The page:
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Human monoclonal antibodies to domain C of tenascin-C selectively target solid tumors in vivo


Silacci, M; Brack, S S; Späth, N; Buck, A; Hillinger, S; Arni, S; Weder, W; Zardi, Luciano; Nerdi, D (2006). Human monoclonal antibodies to domain C of tenascin-C selectively target solid tumors in vivo. Protein Engineering, Design & Selection, 19(10):471-478.

Abstract

We had previously reported that splice isoforms of tenascin-C containing the extra-domain C are virtually absent in normal adult tissues but are highly abundant in high-grade astrocytomas, with a prominent peri-vascular pattern of expression. We now report that the extra-domain C of tenascin-C is strongly expressed in the majority of lung cancers, with a vascular and stromal pattern of expression. Using antibody phage technology, we have generated a human monoclonal antibody (G11), with a dissociation constant KD = 4.2 nM for the human domain C. The G11 antibody, expressed in scFv and in mini-antibody (SIP) format, as well as a scFv-interleukin-2 fusion protein, was then characterized in quantitative biodistribution studies using mice grafted subcutaneously with U87 gliomas, revealing a selective tumor uptake, with tumor/blood ratios up to 11.8:1 at 24 h. A radioiodinated preparation of SIP(G11) was also investigated in a double tracer study using an orthotopic rat glioma model, confirming the antibody's ability to preferentially localize at the tumor site, with tumor/brain ratios superior to the ones observed with 18F-fluorodeoxyglucose. These tumor-targeting properties, together with the strong immunohistochemical staining of human tumor sections, indicate that the G11 antibody may be used as a portable targeting moiety for the selective delivery of imaging and therapeutic agents to gliomas and lung tumors

Abstract

We had previously reported that splice isoforms of tenascin-C containing the extra-domain C are virtually absent in normal adult tissues but are highly abundant in high-grade astrocytomas, with a prominent peri-vascular pattern of expression. We now report that the extra-domain C of tenascin-C is strongly expressed in the majority of lung cancers, with a vascular and stromal pattern of expression. Using antibody phage technology, we have generated a human monoclonal antibody (G11), with a dissociation constant KD = 4.2 nM for the human domain C. The G11 antibody, expressed in scFv and in mini-antibody (SIP) format, as well as a scFv-interleukin-2 fusion protein, was then characterized in quantitative biodistribution studies using mice grafted subcutaneously with U87 gliomas, revealing a selective tumor uptake, with tumor/blood ratios up to 11.8:1 at 24 h. A radioiodinated preparation of SIP(G11) was also investigated in a double tracer study using an orthotopic rat glioma model, confirming the antibody's ability to preferentially localize at the tumor site, with tumor/brain ratios superior to the ones observed with 18F-fluorodeoxyglucose. These tumor-targeting properties, together with the strong immunohistochemical staining of human tumor sections, indicate that the G11 antibody may be used as a portable targeting moiety for the selective delivery of imaging and therapeutic agents to gliomas and lung tumors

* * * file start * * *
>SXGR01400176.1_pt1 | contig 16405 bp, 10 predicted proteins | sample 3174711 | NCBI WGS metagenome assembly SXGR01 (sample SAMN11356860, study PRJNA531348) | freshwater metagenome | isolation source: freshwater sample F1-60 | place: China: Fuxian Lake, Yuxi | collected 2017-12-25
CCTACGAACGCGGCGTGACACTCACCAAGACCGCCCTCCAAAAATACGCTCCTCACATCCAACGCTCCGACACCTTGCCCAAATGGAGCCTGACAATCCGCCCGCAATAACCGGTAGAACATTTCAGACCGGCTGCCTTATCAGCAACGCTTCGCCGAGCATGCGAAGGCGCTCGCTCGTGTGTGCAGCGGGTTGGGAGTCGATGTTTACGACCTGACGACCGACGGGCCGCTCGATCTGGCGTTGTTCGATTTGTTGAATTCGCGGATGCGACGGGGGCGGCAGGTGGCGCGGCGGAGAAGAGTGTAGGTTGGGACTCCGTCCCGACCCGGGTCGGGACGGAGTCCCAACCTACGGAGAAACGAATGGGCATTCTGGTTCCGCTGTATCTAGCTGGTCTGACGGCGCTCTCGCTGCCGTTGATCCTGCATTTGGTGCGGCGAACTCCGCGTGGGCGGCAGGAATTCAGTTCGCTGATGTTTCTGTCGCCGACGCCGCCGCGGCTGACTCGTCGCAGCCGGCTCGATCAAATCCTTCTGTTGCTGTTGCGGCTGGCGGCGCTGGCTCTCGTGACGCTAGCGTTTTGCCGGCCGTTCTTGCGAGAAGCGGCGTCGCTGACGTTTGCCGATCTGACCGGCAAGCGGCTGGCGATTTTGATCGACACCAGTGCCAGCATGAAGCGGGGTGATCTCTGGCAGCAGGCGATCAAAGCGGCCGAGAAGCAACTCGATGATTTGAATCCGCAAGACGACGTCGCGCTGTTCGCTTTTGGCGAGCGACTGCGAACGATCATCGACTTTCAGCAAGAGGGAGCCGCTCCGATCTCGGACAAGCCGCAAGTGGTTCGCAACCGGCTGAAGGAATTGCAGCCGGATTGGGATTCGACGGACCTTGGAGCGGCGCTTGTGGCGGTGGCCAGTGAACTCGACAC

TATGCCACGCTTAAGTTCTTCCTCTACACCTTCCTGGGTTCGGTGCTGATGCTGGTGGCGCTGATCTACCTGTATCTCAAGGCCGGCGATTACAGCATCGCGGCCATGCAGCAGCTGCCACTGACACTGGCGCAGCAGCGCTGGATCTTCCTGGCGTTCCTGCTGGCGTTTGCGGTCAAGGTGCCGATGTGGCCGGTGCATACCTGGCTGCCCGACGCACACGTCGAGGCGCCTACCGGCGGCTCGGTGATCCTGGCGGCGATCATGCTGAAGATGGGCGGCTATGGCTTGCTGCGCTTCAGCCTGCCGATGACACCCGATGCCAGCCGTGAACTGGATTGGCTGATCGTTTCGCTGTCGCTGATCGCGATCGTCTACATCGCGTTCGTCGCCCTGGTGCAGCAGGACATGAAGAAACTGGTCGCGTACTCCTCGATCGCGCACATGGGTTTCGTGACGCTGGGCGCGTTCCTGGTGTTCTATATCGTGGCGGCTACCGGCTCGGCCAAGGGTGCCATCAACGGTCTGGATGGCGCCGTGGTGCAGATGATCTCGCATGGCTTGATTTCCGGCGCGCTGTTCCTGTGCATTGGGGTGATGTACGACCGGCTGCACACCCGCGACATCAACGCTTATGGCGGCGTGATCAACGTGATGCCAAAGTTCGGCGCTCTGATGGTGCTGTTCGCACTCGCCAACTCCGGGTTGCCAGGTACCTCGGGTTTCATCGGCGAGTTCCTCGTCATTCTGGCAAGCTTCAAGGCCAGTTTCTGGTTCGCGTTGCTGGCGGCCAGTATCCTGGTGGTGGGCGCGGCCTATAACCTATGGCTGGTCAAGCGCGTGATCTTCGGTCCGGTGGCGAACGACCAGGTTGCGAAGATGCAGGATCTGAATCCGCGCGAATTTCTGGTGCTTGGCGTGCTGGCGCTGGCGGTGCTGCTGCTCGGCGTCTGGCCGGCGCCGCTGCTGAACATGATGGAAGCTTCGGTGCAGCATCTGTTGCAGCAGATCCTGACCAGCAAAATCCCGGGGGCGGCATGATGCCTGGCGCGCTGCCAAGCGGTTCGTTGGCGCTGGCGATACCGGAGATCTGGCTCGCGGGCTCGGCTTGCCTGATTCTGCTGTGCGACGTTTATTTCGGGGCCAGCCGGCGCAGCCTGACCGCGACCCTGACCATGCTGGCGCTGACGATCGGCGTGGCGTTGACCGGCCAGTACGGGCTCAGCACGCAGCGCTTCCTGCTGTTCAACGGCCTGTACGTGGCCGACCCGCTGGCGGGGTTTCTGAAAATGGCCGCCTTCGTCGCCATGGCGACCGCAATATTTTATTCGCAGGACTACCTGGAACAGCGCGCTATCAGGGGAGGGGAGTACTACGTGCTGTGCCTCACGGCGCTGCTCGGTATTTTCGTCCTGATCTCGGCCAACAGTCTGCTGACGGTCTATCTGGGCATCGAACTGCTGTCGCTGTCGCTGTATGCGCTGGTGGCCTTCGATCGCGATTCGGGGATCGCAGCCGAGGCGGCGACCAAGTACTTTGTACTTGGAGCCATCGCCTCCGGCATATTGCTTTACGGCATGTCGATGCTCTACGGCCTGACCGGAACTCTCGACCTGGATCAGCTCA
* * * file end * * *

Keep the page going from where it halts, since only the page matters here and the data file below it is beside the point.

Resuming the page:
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Item Type:Journal Article, refereed, original work
Communities & Collections:National licences > 142-005
Dewey Decimal Classification:570 Life sciences; biology
610 Medicine & health
Language:English
Date:14 July 2006
Deposited On:05 Oct 2018 16:16
Last Modified:26 Apr 2019 15:08
Publisher:Oxford University Press
ISSN:1741-0126
OA Status:Green
Free access at:Publisher DOI. An embargo period may apply.
Publisher DOI:https://doi.org/10.1093/protein/gzl033
Related URLs:https://www.swissbib.ch/Search/Results?lookfor=nationallicenceoxford101093proteingzl033 (Library Catalogue)
PubMed ID:16928692

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